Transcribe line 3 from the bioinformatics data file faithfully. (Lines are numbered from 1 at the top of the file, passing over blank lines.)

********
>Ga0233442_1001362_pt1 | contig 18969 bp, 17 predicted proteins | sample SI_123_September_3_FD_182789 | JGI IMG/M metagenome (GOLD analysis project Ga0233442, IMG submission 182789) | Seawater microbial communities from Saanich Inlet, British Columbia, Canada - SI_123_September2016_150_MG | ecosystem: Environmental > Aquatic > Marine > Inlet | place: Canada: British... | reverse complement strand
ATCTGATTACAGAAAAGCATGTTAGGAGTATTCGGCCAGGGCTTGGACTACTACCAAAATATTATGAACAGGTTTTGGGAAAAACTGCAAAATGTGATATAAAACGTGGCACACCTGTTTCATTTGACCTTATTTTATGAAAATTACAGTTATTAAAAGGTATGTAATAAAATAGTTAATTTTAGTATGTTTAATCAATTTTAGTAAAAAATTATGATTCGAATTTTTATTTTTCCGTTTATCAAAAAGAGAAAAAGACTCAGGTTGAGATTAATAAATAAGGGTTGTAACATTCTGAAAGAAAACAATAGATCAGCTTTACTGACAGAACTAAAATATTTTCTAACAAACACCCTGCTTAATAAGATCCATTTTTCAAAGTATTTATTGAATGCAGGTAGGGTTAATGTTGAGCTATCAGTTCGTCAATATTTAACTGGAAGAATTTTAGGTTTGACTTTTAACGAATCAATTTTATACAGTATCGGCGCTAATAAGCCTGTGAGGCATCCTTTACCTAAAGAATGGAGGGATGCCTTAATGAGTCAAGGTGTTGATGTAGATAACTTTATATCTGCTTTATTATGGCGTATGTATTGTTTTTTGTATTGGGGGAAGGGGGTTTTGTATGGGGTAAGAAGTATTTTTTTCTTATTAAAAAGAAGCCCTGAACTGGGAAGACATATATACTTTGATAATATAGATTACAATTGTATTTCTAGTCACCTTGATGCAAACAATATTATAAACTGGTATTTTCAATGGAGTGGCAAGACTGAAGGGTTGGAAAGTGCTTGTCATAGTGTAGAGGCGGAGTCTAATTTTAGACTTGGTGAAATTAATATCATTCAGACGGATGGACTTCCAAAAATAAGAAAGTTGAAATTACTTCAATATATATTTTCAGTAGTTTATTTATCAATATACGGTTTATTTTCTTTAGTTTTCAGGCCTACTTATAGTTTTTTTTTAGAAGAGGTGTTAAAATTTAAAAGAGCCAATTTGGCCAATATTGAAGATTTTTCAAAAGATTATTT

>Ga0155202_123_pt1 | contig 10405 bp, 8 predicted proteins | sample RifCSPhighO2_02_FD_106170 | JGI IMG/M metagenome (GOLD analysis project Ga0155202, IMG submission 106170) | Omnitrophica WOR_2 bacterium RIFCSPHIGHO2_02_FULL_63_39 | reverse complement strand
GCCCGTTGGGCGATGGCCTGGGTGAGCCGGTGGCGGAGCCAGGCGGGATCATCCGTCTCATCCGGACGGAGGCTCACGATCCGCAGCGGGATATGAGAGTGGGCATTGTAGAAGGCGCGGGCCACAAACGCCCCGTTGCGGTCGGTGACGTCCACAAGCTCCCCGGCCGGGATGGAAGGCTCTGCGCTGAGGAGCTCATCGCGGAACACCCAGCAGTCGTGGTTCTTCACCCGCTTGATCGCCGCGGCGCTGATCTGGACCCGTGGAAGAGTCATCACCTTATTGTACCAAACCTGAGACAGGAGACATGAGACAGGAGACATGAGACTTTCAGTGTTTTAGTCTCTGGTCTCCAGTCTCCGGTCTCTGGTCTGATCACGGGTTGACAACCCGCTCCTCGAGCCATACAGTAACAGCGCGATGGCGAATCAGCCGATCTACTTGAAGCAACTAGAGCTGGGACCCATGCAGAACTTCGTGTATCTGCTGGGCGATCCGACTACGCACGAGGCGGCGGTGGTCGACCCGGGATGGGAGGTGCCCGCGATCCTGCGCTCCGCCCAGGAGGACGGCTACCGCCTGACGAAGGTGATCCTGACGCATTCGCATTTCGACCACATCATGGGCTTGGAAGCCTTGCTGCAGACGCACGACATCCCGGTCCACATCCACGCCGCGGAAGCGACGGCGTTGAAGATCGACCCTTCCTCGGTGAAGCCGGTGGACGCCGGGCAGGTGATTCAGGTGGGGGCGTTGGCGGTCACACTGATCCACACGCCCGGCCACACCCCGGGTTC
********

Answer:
>Ga0155202_123_pt1 | contig 10405 bp, 8 predicted proteins | sample RifCSPhighO2_02_FD_106170 | JGI IMG/M metagenome (GOLD analysis project Ga0155202, IMG submission 106170) | Omnitrophica WOR_2 bacterium RIFCSPHIGHO2_02_FULL_63_39 | reverse complement strand